Title: Anna Karenina
Author: Leo Tolstory
Review Summary: Great story which has remained relevant because of it’s insights into human nature and love (despite many philosophical digressions about the plight of the Russian peasant).
“All happy families are alike; each unhappy family is unhappy in its own way.” So begins this novel, with one of it’s most famous lines, but only one of many in which the author makes broad and though-provoking statements about human nature. Anna Karenina is a study of relationships, love, and adultery – especially Anna’s passionate affair with Count Vronsky. This simple description of the plot, however, hides the truly staggering depth of the novel. Along with Vronsky and Anna’s relationship, the many other romantic relationships presented raise questions about the nature of love; about the way society views men and women differently for their romantic choices; and about what it means to be happy.
The writing in this book was a pleasure to read, one of those books were you savor the sentences. The author is often funny, dry, or witty in his insights into human nature. The characters are all amazingly well developed, with both good and bad qualities and believable motivations. Even when characters don’t seem very sympathetic at first, Tolstoy does an incredibly job pulling you into each character’s world view and making you feel for them. The relationships are as complex as the characters and could be difficult to follow. Fortunately, Tolstoy introduces characters clearly and slowly so his readers can keep up. My only complaint would be that he often uses full names, titles, and Russian nicknames for characters, which does make it harder to keep track of who is who.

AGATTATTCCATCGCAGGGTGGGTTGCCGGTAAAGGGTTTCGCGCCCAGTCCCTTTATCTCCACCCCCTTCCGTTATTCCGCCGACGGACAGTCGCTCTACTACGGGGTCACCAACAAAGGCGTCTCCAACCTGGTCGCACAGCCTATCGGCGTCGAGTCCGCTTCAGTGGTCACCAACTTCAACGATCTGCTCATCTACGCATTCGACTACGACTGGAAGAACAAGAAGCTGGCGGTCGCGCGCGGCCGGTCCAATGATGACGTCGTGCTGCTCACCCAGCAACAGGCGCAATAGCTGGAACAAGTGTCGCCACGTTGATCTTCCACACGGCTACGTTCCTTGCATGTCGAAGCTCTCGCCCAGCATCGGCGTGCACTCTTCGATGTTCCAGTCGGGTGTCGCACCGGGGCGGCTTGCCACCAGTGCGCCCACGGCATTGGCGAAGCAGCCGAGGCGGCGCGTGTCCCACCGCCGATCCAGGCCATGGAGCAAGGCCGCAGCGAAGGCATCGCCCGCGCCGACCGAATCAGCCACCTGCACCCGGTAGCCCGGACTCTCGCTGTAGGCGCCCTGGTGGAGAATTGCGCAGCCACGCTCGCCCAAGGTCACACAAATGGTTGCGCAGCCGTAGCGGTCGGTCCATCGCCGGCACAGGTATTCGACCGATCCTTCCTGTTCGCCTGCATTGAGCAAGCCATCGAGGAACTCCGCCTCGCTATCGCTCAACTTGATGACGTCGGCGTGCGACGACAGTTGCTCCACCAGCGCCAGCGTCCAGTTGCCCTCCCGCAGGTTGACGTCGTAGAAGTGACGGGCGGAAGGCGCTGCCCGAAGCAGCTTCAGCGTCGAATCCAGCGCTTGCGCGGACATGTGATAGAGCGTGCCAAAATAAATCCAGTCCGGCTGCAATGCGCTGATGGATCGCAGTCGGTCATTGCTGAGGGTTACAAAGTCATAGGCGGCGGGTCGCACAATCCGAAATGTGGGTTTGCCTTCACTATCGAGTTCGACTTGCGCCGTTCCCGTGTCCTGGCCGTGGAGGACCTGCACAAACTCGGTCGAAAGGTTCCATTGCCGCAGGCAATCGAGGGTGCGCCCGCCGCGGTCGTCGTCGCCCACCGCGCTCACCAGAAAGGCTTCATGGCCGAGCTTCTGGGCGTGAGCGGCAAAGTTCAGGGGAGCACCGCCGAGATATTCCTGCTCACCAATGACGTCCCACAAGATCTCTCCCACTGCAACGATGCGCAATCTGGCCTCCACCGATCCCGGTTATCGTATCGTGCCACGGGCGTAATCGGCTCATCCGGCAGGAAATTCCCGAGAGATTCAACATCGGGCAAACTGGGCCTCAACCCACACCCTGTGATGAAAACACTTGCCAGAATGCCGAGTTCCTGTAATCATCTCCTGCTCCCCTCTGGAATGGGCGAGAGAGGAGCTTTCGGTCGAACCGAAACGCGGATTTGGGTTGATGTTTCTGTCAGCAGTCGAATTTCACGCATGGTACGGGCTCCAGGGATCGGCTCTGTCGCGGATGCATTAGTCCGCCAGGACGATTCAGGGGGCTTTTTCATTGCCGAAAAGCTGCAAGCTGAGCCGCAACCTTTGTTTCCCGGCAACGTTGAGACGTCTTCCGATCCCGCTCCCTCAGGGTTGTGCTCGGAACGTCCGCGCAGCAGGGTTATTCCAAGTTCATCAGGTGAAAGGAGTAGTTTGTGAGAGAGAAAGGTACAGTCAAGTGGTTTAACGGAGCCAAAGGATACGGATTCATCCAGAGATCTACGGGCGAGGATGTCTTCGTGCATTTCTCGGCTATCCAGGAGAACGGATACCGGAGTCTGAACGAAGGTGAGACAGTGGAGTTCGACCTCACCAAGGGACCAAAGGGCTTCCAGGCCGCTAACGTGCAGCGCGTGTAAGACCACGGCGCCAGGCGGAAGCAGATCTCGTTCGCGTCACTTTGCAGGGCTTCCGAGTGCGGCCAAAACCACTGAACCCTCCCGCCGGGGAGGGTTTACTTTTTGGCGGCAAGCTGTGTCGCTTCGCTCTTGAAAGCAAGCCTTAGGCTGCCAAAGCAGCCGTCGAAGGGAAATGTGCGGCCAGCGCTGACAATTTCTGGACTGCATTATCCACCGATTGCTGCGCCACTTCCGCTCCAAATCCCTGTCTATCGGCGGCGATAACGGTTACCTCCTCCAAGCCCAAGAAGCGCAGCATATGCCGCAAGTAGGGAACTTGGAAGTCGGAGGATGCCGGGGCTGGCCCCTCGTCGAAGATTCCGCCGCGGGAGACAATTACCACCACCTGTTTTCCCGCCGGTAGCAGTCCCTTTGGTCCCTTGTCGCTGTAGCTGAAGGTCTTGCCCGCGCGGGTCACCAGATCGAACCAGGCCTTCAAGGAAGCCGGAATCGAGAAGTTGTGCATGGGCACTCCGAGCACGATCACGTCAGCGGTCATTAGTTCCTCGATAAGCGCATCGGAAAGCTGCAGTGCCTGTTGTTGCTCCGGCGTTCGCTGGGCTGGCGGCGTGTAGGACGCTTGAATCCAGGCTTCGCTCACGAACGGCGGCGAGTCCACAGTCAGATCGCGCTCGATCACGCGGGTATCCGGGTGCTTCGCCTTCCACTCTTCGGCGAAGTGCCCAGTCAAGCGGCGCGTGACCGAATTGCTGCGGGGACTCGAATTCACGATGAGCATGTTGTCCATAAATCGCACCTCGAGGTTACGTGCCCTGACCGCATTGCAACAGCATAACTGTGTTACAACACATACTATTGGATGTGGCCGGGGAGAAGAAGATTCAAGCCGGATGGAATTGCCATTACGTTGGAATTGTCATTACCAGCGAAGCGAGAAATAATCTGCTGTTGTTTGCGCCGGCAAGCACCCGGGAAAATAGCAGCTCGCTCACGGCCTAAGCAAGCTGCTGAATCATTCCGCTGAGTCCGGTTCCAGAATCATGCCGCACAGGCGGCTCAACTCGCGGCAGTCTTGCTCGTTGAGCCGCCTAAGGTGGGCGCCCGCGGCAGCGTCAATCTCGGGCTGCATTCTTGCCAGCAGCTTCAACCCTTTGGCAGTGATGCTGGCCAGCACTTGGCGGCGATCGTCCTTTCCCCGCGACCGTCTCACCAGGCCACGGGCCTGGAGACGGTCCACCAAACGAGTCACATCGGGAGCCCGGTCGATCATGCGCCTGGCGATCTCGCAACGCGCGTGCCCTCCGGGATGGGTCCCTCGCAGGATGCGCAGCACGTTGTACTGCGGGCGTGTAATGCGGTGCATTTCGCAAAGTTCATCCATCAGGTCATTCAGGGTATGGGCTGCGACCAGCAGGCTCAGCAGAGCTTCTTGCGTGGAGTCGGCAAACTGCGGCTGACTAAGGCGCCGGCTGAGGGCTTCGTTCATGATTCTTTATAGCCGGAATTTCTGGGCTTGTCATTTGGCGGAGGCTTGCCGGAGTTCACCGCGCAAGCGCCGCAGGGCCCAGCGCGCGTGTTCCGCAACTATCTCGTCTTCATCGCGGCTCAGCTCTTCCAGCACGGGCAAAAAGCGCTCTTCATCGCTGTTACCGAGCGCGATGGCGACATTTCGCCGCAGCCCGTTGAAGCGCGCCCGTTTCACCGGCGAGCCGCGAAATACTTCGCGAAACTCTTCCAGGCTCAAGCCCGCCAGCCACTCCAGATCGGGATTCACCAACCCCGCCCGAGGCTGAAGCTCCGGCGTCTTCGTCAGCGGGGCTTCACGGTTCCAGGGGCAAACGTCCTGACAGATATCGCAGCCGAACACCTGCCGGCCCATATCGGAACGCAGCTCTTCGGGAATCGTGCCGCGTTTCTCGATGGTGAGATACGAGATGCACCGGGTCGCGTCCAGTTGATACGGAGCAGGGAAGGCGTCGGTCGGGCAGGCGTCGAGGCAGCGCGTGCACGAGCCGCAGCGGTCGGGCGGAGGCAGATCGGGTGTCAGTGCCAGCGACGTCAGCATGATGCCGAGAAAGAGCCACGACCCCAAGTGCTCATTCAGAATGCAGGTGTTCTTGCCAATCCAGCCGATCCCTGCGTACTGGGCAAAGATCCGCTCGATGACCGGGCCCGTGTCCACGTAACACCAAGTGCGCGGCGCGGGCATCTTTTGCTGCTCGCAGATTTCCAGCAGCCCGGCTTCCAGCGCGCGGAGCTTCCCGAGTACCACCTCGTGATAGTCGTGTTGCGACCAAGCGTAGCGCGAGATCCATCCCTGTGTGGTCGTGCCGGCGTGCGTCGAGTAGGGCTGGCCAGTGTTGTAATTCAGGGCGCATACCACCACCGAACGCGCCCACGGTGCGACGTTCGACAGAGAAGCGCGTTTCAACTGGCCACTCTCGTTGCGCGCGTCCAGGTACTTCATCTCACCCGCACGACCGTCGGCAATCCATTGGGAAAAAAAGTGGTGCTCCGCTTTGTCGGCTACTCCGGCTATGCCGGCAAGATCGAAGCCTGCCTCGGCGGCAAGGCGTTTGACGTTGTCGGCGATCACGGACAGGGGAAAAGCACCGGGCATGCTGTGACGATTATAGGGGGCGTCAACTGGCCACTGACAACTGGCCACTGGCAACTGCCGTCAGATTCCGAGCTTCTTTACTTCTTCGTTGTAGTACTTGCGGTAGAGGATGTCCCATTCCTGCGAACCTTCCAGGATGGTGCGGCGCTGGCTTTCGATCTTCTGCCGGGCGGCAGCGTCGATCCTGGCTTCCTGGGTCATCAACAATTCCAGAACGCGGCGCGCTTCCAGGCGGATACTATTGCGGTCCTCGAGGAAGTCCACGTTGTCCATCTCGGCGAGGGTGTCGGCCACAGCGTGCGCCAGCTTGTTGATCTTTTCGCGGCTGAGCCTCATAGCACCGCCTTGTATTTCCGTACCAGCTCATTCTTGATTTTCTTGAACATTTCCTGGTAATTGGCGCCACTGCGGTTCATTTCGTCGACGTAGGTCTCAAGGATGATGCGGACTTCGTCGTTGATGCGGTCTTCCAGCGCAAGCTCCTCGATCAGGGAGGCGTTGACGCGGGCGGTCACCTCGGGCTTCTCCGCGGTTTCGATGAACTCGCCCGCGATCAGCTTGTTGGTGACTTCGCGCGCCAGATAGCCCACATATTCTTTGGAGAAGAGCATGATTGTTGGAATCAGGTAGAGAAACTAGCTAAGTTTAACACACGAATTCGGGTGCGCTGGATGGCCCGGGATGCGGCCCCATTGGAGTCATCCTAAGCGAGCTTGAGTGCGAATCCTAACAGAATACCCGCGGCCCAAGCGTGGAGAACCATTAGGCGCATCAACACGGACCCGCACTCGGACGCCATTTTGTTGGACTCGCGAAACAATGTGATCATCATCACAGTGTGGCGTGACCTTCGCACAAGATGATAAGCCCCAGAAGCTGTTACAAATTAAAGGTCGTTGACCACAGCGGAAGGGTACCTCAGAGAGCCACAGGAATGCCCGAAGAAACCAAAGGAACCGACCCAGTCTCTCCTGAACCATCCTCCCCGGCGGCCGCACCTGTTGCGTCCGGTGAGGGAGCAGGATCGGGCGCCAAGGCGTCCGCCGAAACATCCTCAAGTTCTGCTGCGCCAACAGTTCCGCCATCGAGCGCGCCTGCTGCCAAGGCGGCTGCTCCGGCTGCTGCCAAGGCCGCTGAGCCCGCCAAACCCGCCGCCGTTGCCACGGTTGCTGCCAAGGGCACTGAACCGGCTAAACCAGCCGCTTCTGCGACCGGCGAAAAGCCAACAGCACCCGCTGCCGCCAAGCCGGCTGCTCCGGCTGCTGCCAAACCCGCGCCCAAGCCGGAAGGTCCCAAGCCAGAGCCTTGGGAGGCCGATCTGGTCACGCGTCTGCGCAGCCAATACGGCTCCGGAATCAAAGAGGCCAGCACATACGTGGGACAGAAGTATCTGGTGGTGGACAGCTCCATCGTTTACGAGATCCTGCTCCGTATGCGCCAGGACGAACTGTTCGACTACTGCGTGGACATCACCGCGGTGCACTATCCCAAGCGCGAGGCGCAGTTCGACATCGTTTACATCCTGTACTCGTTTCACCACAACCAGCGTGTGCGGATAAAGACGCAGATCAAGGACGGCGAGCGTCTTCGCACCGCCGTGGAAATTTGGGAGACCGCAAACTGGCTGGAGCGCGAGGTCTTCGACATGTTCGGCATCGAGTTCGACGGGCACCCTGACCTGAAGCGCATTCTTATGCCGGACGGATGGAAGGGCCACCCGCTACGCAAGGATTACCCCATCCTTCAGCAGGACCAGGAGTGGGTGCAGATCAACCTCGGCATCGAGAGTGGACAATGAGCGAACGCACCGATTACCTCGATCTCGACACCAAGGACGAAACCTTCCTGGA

One complaint you’ll often hear about this novel, is that Tolstoy enjoys his digressions. There are hunting expeditions, local elections, and so many character’s philosophical musings, none of which advance the romantic plots that pulled me in. Some of these didn’t bother me, since I enjoyed the book for the author’s study of human nature. Still, I was going to give this novel four stars for the philosophical discussions of things that interest me less than love and relationships, such as the Russian economy. But when I sat down to write the description, I realized that this was a novel so good, I didn’t feel I could do it justice in my description. Anna’s bravery and passion for life captured my heart, as she has the hearts of so many others. Read this one for the characters, the commentary on life, but mostly for the experience of meeting Anna because no one but Tolstoy can really do her justice.
On both Amazon and Goodreads, I link you to the edition I read, since I found the translation to be very good.